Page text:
A history of blaming parents

Idlout says her own mother, who attended residential school, was forbidden from speaking Inuktitut.

“She carried that, as a mother, to us, her children. For many years, she refused to speak Inuktitut to us,” said Idlout.

It was when the family moved to Iglulik, where Inuktitut was strong in the school, even up to the higher grades, and Inuit teachers taught in the classroom, that Idlout and her siblings began to translate for their mother. Idlout says the language was strong in Iglulik, and so were the Inuit teachers.

Even so, the education system failed Idlout’s own children as it deteriorated over the past 20 years.

“There is definitely a difference in my generation and my children’s generation,” Idlout said.

Premier Joe Savikataaq, who says his education was in English, urges parents to get their children to school in the morning.
photo courtesy Michel Albert

Premier Joe Savikataaq, in an interview for a separate story not yet published, stated his own education was “strictly only English.” And in response to a question about low attendance levels due to a current lack of Inuktut and Inuit role models in Nunavut classrooms, he said attendance was really high in his day.

“All the teachers were from the south. For the lower grades, they had Inuktitut speakers as classroom assistants … We went to school all the time. I missed very few days of school,” Savikataaq said.

“Nobody might want to hear it but I’ll just say it, the parents gotta wake up their kids in the morning and send them to school.”

But as Nunavut Tunngavik Inc. president Aluki Kotierk notes, this Government of Nunavut position, often repeated in 2017 and now stated again, blames parents.

“It blames Inuit parents rather than, as the leader of a system, acknowledging there is a systemic issue to address. And (he) uses himself as an example that ‘if I can be a success despite the system then other parents should push their children to be strong enough and resilient enough to be able to succeed despite the system,'” stated Kotierk by email.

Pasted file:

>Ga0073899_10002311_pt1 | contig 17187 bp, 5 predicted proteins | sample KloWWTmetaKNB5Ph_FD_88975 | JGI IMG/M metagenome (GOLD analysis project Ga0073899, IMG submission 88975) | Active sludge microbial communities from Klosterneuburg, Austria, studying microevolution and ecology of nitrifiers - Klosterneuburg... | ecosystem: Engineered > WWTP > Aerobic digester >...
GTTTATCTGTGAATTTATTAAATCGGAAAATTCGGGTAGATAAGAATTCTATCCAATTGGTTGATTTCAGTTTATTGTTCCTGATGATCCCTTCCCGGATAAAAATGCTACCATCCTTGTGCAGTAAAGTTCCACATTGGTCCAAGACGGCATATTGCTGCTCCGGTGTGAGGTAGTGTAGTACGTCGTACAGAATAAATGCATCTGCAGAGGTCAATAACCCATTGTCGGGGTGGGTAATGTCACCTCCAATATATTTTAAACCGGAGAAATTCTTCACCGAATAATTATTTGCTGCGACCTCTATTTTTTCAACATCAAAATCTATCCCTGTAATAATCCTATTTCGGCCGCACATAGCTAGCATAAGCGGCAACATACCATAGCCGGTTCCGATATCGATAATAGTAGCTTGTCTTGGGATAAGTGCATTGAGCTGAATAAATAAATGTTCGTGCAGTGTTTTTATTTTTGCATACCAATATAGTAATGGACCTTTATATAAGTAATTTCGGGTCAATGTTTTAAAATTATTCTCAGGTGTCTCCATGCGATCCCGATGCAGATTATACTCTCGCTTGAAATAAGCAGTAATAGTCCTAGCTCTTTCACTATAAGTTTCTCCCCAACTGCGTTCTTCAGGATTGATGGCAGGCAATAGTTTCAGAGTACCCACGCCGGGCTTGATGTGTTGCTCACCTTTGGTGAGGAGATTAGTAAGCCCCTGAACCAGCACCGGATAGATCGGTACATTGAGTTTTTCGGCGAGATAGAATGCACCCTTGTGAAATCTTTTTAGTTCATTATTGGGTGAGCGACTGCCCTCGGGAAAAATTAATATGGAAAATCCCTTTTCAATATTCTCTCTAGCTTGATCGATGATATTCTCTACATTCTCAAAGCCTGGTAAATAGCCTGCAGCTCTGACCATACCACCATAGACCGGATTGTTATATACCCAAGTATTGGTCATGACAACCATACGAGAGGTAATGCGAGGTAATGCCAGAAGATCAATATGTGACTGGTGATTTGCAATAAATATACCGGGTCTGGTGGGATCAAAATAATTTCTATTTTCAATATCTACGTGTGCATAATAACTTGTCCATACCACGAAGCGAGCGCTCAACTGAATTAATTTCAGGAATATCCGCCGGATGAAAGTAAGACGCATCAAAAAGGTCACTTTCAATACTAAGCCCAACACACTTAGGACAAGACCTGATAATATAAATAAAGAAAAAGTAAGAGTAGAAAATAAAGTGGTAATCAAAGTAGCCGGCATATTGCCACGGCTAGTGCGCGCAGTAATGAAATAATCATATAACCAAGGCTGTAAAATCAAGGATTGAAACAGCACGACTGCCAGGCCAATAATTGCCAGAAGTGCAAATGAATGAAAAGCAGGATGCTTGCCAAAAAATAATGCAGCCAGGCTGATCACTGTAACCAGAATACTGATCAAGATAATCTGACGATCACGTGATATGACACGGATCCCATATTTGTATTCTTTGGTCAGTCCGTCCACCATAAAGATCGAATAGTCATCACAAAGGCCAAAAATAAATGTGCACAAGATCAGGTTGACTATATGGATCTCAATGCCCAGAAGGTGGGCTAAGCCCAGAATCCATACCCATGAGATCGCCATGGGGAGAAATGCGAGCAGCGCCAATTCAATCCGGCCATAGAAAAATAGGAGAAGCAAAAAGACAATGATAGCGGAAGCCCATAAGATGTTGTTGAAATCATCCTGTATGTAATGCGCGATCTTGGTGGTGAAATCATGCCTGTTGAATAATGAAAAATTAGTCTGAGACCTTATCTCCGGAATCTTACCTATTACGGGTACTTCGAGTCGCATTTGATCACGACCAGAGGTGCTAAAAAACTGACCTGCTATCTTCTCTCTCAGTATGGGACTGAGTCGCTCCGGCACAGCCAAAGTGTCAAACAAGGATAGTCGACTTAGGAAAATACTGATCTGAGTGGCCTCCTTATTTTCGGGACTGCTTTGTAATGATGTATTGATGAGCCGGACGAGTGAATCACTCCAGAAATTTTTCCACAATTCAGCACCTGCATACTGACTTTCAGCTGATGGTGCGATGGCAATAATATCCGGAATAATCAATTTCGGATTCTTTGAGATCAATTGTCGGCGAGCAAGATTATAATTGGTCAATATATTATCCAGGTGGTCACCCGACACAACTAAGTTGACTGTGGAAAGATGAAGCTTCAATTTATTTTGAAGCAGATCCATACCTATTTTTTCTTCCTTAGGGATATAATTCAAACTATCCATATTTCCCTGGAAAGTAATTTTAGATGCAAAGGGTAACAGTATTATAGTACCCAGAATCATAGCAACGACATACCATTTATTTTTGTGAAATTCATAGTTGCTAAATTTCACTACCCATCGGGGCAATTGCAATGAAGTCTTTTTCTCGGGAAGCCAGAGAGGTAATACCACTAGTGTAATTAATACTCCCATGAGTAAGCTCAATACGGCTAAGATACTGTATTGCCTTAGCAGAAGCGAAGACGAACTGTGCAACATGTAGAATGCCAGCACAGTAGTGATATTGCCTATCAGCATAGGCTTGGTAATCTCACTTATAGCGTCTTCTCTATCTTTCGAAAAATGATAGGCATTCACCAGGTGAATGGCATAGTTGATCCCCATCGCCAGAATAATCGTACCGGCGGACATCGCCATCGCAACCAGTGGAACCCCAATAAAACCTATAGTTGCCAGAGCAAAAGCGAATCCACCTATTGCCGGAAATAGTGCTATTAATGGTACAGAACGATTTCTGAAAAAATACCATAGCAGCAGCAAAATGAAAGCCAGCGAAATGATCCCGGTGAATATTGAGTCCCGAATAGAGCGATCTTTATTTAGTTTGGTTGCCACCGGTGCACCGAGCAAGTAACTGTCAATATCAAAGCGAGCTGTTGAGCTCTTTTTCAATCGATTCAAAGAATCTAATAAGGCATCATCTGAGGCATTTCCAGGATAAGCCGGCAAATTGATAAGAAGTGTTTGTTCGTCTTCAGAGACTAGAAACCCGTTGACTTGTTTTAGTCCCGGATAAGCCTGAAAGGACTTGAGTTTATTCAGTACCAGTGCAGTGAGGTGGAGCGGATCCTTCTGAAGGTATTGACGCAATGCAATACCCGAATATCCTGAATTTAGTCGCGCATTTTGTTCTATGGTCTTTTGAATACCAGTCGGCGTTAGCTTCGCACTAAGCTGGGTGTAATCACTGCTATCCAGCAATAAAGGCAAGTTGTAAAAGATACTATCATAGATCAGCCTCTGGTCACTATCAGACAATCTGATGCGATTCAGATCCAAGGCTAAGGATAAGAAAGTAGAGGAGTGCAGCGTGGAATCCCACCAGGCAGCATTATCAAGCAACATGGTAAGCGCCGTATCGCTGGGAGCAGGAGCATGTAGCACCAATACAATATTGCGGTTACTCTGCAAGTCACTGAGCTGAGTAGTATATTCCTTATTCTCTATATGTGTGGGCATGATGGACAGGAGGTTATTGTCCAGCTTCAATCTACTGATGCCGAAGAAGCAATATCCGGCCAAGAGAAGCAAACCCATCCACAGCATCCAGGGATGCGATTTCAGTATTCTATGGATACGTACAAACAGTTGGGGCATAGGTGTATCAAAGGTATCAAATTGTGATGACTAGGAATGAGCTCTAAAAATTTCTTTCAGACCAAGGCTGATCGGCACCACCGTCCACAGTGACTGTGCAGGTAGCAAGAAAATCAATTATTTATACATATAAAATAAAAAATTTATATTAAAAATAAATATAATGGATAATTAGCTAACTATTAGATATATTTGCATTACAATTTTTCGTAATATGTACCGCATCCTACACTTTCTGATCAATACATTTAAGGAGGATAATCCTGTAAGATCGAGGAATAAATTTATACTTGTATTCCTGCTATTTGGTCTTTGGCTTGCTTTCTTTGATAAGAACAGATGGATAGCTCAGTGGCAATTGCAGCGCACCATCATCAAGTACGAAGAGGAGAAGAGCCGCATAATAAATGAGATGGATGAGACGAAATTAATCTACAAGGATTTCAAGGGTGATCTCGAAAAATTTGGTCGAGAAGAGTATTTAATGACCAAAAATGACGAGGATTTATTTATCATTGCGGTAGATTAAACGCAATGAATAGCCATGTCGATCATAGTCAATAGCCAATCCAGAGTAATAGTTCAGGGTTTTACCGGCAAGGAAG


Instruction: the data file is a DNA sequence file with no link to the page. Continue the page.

“It made me think of the media article a while back where parents were being penalized and their social assistance was being held back because their children were absent from school. Kick people down when they are already down and blame them for not succeeding in a system that is not made for them.”

Kotierk was raised in Iglulik, where her classes in the earlier years were in Inuktitut, then switched to English in the later years. She grew up in a mixed household.

“The experience is most likely different for people who speak solely Inuktut at home that then have to transition to English in the later years,” she said.

“The system needs to do the best that it can to set it up to empower and create environments of success for Inuit that build Inuit up and support Inuit to be the best that they can be so that as Inuit we can all contribute in a positive fashion to our society.”

Idlout says Savikataaq may have had a great education in English where he was, but it doesn’t make it right to have that as a standard for other people.